Our next set of verses would seem at first to depart from what we talked about last time, treating everyone the same. However, as we will find, James is actually continuing the same thought found in the first 9 verses.
This is going to sound fragmented as we go along. Please allow me time to examine each part and then we will assemble them.
This next section can be easily misunderstood. We want to carefully look at what James is addressing. It starts, v.10, by saying if you commit one sin you are guilty of the whole law. Okay, we are done, we must live perfect. Perhaps we need to dig into this deeper and add the verses connected to it. Why did James say this? Verse 11 sounds just like verse 10. Before we go on it is clear that God’s word is not like a buffet where you pick out what you want and leave the rest. God expects us to honor His word by looking for the whole truth. So far in verses 10-11 we are to understand that “pretty good” or “almost” is not acceptable to God. God cannot accept one single sin. This is a true statement but it is an incomplete thought, context is essential.
Practice What You Preach
Now when we get to verse 12 the focus improves on what James wants us to understand; do what you say, live what you preach. Be real! The verse ends with the law of liberty. So what is James saying in this verse? We now have the means, we are now at liberty, through Christ, to say no to sin and keep the whole law. Knowing God’s word is not enough; we must also put God’s word into action. We are still not done, there is more.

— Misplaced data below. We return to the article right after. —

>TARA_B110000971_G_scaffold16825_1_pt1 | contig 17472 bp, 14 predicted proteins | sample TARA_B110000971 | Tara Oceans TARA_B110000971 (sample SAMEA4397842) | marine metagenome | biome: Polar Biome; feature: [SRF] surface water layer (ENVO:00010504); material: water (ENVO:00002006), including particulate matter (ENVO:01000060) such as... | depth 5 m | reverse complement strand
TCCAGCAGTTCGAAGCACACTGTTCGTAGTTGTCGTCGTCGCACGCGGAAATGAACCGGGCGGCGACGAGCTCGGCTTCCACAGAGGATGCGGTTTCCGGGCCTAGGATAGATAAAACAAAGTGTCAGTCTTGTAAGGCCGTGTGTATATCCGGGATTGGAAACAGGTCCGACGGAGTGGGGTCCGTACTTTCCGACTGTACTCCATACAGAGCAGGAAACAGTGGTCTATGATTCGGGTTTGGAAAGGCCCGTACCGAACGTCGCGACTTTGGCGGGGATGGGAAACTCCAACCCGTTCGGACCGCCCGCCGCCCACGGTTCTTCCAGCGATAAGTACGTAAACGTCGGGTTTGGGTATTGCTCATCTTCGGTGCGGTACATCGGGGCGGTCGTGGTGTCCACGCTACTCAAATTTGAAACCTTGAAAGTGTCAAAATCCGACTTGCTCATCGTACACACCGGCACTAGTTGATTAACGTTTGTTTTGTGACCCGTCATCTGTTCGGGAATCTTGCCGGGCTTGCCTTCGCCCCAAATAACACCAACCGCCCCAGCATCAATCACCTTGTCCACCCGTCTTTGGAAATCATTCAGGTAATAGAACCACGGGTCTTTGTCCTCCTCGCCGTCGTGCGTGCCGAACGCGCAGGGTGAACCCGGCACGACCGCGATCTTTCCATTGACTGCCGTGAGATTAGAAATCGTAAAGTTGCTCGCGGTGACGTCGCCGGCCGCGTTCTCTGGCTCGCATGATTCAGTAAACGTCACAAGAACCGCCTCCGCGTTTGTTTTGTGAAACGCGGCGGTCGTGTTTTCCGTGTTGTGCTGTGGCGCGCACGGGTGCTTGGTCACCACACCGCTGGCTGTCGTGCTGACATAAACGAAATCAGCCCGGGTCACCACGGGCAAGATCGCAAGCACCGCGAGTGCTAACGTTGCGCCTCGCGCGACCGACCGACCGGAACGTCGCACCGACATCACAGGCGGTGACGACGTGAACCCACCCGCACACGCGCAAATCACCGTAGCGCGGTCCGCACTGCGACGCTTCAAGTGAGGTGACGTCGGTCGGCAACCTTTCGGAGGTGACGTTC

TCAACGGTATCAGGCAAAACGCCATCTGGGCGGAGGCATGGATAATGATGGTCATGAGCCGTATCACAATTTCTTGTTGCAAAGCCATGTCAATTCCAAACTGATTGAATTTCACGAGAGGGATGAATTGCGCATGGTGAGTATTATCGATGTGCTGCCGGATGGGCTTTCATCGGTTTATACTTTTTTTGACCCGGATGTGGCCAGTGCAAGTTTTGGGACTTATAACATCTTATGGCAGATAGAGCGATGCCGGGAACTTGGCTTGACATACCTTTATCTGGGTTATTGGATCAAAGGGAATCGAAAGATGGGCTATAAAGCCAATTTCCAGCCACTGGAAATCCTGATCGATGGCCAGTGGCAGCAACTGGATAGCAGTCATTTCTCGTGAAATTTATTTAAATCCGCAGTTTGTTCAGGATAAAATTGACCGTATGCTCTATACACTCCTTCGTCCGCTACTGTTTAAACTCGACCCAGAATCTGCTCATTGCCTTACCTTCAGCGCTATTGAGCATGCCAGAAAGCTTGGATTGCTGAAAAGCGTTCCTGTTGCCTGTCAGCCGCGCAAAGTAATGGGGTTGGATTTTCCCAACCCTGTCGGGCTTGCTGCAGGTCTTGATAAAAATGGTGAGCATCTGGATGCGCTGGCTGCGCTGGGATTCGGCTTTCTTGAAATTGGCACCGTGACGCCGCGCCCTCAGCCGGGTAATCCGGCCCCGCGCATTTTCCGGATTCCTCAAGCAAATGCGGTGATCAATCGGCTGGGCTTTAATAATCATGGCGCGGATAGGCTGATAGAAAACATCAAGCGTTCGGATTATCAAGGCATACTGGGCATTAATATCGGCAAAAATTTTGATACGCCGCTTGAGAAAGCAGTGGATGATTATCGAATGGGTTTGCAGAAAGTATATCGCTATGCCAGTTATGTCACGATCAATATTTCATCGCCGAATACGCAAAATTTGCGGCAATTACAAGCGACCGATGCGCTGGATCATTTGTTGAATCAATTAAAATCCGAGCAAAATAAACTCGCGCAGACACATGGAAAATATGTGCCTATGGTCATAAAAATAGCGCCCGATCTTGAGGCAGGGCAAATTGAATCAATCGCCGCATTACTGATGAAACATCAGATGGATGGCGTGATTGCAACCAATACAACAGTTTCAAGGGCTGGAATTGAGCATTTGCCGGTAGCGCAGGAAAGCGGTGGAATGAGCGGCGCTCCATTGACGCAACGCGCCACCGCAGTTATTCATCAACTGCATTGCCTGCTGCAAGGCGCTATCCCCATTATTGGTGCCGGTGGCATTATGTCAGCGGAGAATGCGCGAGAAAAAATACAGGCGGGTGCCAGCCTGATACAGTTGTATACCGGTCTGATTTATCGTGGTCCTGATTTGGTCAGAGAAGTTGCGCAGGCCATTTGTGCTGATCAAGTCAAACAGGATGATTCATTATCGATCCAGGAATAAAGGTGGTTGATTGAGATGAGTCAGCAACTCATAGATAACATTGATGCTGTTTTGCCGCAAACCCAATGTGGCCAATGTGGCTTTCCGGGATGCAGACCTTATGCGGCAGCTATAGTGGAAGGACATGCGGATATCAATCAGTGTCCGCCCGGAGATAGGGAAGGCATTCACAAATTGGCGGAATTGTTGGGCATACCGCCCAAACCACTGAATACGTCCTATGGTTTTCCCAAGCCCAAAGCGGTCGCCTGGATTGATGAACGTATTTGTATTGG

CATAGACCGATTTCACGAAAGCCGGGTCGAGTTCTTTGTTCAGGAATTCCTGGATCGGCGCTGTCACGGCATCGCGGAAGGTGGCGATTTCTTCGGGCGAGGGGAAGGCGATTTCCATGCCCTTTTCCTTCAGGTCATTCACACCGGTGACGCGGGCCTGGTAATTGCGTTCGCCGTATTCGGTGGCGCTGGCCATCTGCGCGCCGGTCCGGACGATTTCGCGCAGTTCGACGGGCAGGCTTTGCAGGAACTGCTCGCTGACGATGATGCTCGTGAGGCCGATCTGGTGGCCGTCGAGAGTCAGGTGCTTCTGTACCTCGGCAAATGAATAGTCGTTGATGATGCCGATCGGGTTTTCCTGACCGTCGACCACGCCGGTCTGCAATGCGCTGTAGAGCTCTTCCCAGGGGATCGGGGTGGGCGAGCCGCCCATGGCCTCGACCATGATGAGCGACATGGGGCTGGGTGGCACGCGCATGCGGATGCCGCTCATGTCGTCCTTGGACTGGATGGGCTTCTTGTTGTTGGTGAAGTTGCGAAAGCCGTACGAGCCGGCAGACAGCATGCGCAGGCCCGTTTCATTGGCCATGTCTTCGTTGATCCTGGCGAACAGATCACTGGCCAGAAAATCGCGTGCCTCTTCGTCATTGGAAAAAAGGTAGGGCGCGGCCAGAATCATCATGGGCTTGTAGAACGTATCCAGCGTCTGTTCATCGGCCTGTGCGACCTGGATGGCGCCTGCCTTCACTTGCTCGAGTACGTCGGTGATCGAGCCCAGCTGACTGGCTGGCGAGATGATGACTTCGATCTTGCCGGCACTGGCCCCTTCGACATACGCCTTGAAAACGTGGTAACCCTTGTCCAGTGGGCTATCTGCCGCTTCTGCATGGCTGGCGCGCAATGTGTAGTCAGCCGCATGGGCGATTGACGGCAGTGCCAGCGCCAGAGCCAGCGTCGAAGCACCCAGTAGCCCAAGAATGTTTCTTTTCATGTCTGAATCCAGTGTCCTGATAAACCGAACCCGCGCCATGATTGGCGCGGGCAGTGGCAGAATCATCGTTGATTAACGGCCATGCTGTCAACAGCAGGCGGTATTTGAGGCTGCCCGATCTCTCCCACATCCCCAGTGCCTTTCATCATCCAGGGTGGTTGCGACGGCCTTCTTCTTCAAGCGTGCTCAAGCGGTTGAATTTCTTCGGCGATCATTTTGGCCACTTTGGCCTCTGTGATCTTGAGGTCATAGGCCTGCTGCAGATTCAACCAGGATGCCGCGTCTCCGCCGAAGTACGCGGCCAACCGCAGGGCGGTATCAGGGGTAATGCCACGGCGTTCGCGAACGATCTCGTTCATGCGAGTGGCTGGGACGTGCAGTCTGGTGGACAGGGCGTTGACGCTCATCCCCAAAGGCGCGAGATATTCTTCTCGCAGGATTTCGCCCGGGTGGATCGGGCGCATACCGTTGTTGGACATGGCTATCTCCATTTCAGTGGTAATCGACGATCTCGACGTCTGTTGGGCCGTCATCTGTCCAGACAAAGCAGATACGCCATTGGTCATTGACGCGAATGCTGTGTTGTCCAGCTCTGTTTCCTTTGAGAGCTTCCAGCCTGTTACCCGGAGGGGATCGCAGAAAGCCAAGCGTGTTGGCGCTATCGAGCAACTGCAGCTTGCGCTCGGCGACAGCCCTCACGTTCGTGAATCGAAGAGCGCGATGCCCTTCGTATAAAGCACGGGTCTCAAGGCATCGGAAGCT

The thought is expanded further in verse 13 when we are told that God will judge us based upon how we have judged others. (The next time someone rubs you the wrong way think about this… If I show mercy to them God will show mercy to me. However if I go off the handle showing no mercy then God will not be gracious to me when I do wrong.) Now we need to go back and tie in the first part of this chapter together with this section to make a complete reading of the text. [James said in the first part not to favor one over another, if we do so we sin. Sin in turn is breaking the law which God says if you break one law you are guilty of all. Finally for those who continue to show favoritism, judging one to be better than another, God will judge them the same way.] This is a far cry from what a verse out of this chapter is usually used for. It is dangerous to take one verse out of context and draw conclusions from it. In this case there is more than one thought in this chapter. This thought covers verses 1-13. Sometimes we need to read several chapters in order to understand exactly what the writer is trying to say to us. If we look at only verses 10 & 11 we might draw the conclusion that God demands perfection and one mistake will send us to hell. If we look only at verse 12 we might decide that we have the right to decide for ourselves what we can and cannot do as Christians. We must read all the verses associated with the writer’s thought. God detests those who favor one over another, it is just as sinful as murder and God will deal harshly with those who show favoritism.
The latter part of verse 13 says “mercy rejoiceth against judgment”. I often hear “I just want what’s fair”. We cannot say that to God. We do not deserve mercy but God offers it freely anyway. If we accept that mercy God expects us to pass it on.
Don’t play favorites
Practice what you preach
Share the mercy God has shown you